Are China’s Economic Struggles a Problem for the World?
In my Mitch on the Markets columns, I rarely cover Europe, China, or other non-U.S. economies. I tend to focus on domestic issues because they tend to be the biggest drivers of equity returns – after all, the U.S. is by far the largest and most important economy in the world.1
But mounting problems in the world’s second largest economy, China, have become so prevalent that I think it’s important to take a closer look and offer some insight.2
Economic data from China has been sluggish throughout 2023 – exports are falling, consumption has been weak, and property sector woes are well documented. In the past, China has bounced back from dips in output. But some are convinced that this time around, serious economic fractures are starting to form. On August 20, a headline in the Wall Street Journal framed the issue more bluntly, saying that “China’s 40-Year Boom is Over.”
The era of blistering growth had a major impact on the global economy. World Bank data indicates that from 2008 to 2021, China was responsible for 40% of all global GDP growth. Over that time, the world’s per capita GDP grew by 30%, while China’s GDP grew by a staggering 263%.
China’s model for growth was largely powered by state investment – in factories, skyscrapers, low-cost manufacturing, roads, and exports. Between 2008 and 2021, about 44% of China’s GDP was tied to domestic investment in infrastructure and other hard assets, compared to about 20% in the U.S. As these investments propelled the economy and lifted people out of poverty, the state kept borrowing to build – this time in the form of residential real estate, which in some years accounted for over 25% of GDP.
The growth model worked well for decades, but now major problems are starting to emerge. Millions of apartments are unoccupied. According to a 2018 study, about 20% of all units – or about 130 million apartments – sit empty. Major property developers like Evergrande and Country Garden are on the brink of default and bankruptcy. And many parts of China have airports and bridges that barely see any traffic.
Saddled with huge levels of debt and with a return on investment (ROI) that’s been falling sharply, the country has effectively run out of things to build. The path back to growth requires a shift in the structure of the economy from investment to consumption and from manufacturing to services, in my view.
China appears to be doing neither.
Many analysts and economists – including myself – thought that the end of “zero Covid” in China would unleash a spending boom much like we saw in the United States. But that didn’t happen. Instead, households are saving at a much higher rate than they were before the pandemic, with many worried that the flailing real estate market is a threat to the broader economy. And where the rest of the world is dealing with excessive demand driving prices higher (inflation), China is facing the opposite problem – too little demand is resulting in too little inflation.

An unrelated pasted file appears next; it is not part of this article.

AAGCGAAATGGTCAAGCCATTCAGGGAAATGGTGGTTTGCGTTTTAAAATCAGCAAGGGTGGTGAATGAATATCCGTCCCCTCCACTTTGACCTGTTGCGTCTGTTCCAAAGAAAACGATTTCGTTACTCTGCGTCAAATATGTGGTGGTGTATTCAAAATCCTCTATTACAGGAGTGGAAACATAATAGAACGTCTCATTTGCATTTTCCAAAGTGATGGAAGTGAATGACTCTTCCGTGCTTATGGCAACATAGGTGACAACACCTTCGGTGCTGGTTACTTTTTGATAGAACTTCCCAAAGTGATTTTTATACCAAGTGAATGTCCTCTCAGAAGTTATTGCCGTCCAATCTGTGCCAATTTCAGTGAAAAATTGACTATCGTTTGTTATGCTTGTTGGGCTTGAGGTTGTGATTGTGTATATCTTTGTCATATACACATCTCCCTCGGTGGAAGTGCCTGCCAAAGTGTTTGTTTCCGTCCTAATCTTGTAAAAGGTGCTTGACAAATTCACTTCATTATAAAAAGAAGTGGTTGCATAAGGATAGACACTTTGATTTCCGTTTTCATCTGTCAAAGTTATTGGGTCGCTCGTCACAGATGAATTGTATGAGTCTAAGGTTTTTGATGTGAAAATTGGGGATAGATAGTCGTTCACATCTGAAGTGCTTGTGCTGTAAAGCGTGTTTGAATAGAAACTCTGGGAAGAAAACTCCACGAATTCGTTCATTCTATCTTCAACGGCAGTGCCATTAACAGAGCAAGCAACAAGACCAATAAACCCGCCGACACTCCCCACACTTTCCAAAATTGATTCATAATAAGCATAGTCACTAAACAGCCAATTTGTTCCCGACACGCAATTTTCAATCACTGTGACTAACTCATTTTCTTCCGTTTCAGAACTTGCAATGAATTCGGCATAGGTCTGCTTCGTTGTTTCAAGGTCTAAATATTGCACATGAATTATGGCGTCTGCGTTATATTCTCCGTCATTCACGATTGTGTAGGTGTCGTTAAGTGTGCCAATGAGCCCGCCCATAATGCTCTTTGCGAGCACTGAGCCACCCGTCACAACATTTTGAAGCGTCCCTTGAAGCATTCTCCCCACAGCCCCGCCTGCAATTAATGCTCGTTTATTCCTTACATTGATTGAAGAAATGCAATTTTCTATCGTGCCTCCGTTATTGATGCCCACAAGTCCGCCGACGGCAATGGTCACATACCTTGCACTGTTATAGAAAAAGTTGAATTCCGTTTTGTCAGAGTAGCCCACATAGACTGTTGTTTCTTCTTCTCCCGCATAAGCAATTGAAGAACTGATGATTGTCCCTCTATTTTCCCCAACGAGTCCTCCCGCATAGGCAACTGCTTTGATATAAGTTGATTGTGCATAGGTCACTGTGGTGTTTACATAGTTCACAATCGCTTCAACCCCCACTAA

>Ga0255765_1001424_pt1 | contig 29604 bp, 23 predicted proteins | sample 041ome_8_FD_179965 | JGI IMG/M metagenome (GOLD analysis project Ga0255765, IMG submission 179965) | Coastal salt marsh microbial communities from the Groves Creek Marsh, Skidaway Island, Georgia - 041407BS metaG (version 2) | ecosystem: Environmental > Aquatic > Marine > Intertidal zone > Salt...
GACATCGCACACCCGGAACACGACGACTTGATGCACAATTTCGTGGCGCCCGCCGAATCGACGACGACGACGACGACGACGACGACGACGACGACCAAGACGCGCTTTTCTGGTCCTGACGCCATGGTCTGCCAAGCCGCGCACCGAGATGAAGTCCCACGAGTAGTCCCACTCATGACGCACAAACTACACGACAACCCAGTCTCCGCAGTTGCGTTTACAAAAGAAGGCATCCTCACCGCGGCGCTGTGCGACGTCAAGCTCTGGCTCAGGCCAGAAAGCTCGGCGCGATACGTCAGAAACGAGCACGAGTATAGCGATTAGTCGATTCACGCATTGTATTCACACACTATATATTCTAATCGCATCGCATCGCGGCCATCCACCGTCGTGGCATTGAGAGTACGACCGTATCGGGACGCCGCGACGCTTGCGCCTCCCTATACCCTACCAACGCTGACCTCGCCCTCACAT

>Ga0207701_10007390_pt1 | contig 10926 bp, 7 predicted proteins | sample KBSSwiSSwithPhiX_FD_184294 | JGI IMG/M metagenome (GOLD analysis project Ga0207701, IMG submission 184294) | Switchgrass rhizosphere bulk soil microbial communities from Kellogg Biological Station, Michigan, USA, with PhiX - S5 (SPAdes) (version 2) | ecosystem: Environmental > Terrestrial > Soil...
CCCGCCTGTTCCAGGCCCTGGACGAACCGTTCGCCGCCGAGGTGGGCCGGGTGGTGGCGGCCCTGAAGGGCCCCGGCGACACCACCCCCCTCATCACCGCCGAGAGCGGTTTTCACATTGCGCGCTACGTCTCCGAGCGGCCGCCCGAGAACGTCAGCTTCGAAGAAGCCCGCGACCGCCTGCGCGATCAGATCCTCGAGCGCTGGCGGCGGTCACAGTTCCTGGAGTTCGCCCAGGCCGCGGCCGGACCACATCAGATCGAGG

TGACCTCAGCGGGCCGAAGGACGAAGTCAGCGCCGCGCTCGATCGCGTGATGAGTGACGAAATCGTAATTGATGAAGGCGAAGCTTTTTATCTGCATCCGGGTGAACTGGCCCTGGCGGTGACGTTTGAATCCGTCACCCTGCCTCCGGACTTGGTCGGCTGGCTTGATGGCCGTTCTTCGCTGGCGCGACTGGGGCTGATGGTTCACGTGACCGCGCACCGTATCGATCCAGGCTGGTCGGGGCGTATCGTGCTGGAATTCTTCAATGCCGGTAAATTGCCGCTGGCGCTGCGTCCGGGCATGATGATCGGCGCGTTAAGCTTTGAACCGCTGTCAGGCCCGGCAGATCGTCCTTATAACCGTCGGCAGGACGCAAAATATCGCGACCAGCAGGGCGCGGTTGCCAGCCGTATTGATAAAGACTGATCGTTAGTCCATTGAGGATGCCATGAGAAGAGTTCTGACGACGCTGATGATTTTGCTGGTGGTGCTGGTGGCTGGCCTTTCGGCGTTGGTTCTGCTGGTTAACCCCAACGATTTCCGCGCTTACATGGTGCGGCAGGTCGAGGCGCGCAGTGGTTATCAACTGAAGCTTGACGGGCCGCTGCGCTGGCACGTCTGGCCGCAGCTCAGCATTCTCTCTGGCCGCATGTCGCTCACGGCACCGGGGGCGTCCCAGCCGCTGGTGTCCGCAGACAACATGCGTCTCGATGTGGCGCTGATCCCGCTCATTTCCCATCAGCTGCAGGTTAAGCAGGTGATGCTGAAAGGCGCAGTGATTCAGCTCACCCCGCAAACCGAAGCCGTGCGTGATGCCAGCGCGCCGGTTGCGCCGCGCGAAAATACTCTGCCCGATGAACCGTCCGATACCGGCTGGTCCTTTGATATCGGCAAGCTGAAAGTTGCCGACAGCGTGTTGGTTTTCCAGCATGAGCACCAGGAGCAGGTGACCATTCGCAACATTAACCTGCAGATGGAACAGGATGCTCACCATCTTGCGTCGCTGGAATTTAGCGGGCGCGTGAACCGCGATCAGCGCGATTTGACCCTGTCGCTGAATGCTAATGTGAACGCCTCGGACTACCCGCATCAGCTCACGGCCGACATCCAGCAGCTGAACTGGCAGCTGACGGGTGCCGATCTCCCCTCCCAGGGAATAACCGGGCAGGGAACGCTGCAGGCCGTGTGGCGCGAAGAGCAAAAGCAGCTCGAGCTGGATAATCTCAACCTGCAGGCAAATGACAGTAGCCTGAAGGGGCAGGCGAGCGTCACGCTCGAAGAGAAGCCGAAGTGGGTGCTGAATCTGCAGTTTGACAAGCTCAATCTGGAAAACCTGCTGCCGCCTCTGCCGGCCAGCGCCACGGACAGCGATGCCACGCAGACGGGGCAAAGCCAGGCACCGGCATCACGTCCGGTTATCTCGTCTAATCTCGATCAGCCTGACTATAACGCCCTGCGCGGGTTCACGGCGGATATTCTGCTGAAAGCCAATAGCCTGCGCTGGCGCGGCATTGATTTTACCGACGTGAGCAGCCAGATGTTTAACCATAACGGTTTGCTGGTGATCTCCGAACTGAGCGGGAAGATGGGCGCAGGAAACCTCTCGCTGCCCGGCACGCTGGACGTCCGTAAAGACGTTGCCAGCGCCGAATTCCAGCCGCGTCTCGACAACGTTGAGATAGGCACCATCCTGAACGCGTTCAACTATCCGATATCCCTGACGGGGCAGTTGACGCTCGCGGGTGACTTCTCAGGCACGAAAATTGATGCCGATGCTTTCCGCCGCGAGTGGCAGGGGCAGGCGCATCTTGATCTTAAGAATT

As for the shift from manufacturing to services, China also appears to be moving in the wrong direction of late. From 2012 to 2020, the services sector in China accounted for all the net job growth, with many landing in the high-skilled, ‘knowledge’ economy. But in the last two years, the service sector has lost a net 12 million jobs, which has also pushed youth unemployment past 20%. So battered are the prospects for college graduates that China stopped publishing youth employment statistics.
To stem the tide of weak consumption and service sector contraction, the government likely needs to implement some level of fiscal stimulus that involves stabilizing the real estate sector and encouraging consumer spending, while also reversing course on regulatory measures that have scared away foreign investors and entrepreneurs. It’s unclear if the government is willing to do any of these things.
Bottom Line for Investors
So, what does this all mean for the U.S. and the global economy?
For one, I believe we can probably put to rest the concern that China will overtake the U.S. economy in size anytime soon. China is approaching the limits to growth that can be fueled by manufacturing and infrastructure/real estate investment, and there appears to be political resistance to transitioning to a services and consumption-based economy. Furthermore, with trade restrictions and new export controls on semiconductors specifically, China is likely to encounter major headwinds on the road to major technological innovation – likely a key source of global growth.
China also has a major demographic problem. The legacy of the one-child policy means that China has a rapidly aging population, such that its roughly 1.4 billion population is likely to drop below 1 billion by 2080 and perhaps below 800 million by 2100. While those numbers are almost certain to change, the trend lower almost certainly will not.
Given China’s previously robust contribution to global GDP, we might reasonably expect to see some moderating growth trends. But it’s also true that other emerging markets can pick up the slack, and the U.S. can—and will—likely remain the world’s most powerful growth engine for years and decades to come. This keeps U.S. stocks in the ‘attractive’ category looking ahead, in my view.